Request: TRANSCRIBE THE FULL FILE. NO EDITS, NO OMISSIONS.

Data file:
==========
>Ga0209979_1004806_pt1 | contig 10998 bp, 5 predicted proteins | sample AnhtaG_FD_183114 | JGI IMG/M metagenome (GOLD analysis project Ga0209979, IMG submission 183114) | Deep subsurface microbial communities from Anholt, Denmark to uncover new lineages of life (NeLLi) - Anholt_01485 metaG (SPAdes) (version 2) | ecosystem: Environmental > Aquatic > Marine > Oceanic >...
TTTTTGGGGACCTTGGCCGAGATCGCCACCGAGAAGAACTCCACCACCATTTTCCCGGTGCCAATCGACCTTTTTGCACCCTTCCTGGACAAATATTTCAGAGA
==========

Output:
>Ga0209979_1004806_pt1 | contig 10998 bp, 5 predicted proteins | sample AnhtaG_FD_183114 | JGI IMG/M metagenome (GOLD analysis project Ga0209979, IMG submission 183114) | Deep subsurface microbial communities from Anholt, Denmark to uncover new lineages of life (NeLLi) - Anholt_01485 metaG (SPAdes) (version 2) | ecosystem: Environmental > Aquatic > Marine > Oceanic >...
TTTTTGGGGACCTTGGCCGAGATCGCCACCGAGAAGAACTCCACCACCATTTTCCCGGTGCCAATCGACCTTTTTGCACCCTTCCTGGACAAATATTTCAGAGA